We've done our best to try and hide some of the LDAP management issues, but it is still there.

    Internally the system was designed around some Java interfaces/abstract classes (com.zimbra.cs.account.*, Provisioning.java in particular), with our implementation via LDAP (com.zimbra.cs.account.ldap.*).

    It is possible that you coulld actually back all the accounts, config, via a database like MySQL by writing a MySQL version of those interfaces. This might make sense for a small/single-node install.

    The remaining issue would be Postfix mail routing, but you could write some Perl/Java/Ruby that pulled the data out of the server and put it into dbm maps that Postfix looked at.

    Ideally someone in the community would do this work and contribute it back

    roland

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    I had the same feelings about using ldap until I ran across a little known FREE app called Penrose, it's a virtual LDAP server that maps to fields in a backend database. It's Open Source and based on the ApacheDB, 100% java so it works on multiple platforms, and very easy on the cpu. They also provide a GUI based application for mapping the feilds in your database to the LDAP feilds. It also includes a configurable cache so it doesn't have to hit the db as much.

    Penrose - Virtual Directory Server
    http://penrose.safehaus.org/

    For those of you with content management systems like Mambo or DotNetNuke....
    I'm using Penrose to allow users who signup to our portal and after we approve their access to have an account in Zimbra. So their account is really in the portal user database. They can change their password and profile in the portal as much as they want and Zimbra stays updated. If we remove there account for whatever reason they can't access Zimbra anymore. We also provide GAL via LDAP based on the information in the database.

    The only issue I'm still working on is single logon, so when they log into the portal the are automatically logged into Zimbra. Maybe one of the Zimbra guys can help me with that one....?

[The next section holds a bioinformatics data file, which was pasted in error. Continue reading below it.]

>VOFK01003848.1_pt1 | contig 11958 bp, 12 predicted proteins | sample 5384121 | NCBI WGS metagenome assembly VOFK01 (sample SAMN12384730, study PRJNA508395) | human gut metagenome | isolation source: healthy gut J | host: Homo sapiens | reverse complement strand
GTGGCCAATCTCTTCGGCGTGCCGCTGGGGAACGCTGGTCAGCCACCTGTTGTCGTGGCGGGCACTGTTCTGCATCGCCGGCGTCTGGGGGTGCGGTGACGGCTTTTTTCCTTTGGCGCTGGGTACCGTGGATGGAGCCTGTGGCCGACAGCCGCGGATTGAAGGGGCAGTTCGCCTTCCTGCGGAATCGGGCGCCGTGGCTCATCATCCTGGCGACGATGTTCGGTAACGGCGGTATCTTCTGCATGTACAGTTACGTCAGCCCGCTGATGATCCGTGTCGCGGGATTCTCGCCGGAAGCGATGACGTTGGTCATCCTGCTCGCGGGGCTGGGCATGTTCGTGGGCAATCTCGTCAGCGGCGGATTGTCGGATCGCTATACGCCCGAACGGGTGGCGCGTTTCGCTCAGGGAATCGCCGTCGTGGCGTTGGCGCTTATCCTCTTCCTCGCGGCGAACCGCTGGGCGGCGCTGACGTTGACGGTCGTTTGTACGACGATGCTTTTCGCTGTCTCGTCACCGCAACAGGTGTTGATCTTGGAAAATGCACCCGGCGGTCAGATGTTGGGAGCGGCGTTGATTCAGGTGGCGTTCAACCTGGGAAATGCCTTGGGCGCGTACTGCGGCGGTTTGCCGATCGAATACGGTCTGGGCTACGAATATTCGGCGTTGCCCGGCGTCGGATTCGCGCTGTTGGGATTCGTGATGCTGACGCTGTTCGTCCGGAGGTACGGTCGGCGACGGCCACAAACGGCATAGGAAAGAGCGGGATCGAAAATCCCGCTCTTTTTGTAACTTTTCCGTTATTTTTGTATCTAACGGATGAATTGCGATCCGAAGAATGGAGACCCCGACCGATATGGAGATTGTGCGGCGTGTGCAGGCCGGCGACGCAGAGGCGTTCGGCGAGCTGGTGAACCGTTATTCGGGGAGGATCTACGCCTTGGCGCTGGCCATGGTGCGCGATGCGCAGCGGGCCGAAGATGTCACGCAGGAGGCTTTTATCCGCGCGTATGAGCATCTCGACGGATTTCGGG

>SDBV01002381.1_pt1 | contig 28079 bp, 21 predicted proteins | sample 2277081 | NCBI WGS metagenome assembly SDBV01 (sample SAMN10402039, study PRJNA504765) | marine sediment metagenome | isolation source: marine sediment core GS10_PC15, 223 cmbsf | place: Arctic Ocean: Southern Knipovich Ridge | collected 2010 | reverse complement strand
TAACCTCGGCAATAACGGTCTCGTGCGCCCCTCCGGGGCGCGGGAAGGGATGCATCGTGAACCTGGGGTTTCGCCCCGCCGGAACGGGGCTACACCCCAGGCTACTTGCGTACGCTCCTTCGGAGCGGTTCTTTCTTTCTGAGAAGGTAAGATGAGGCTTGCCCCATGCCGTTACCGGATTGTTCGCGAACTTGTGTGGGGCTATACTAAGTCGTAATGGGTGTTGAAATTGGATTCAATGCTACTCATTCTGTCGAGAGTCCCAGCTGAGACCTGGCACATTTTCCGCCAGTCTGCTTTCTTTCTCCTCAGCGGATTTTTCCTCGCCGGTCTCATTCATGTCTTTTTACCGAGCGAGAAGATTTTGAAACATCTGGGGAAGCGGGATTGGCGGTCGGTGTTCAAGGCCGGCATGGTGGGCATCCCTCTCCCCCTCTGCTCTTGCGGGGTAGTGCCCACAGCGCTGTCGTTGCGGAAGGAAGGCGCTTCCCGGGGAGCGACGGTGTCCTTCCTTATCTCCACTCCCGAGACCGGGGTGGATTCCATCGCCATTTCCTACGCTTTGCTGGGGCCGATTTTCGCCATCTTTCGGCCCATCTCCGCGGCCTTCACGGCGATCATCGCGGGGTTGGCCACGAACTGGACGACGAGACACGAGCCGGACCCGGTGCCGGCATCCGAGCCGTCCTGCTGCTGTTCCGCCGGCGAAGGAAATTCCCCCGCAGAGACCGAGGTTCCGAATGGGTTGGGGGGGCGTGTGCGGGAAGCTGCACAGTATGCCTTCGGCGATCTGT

hope this helps....

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    Quote Originally Posted by bmiddleton
    The only issue I'm still working on is single logon, so when they log into the portal the are automatically logged into Zimbra. Maybe one of the Zimbra guys can help me with that one....?
    Single sign on is easy. You just need to use our SOAP API (see ZimbraServer/docs/soap.txt in the source for full details) to get an auth token from the server using the username/password. Then set the auth token a cookie and finally redirect them to Zimbra.

    A sample SOAP request is attached.

    The Java code to set the cookie and redirect would be:

    Code:
    Cookie authCookie = new Cookie("ZM_AUTH_TOKEN", authToken);
    authCookie.setPath("/");
    res.addCookie(authCookie);
    res.sendRedirect("http://yourzimbrahost.example.com/");
    Attached Files Attached Files

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    thanks for the great help, I'm amazed at how responsive the Zimbra team is

    penrose should do the trick

    we actually also have a small wiki/knowledgebase app for sharing docs, semi structured data, etc. - it provides a pluggable auth layer (it can use an LDAP store, etc.), and we already have a RBAC model in the db, but Penrose looks to be the simplest route to exposing this model to Zimbra - no migrations, and everything is still in the db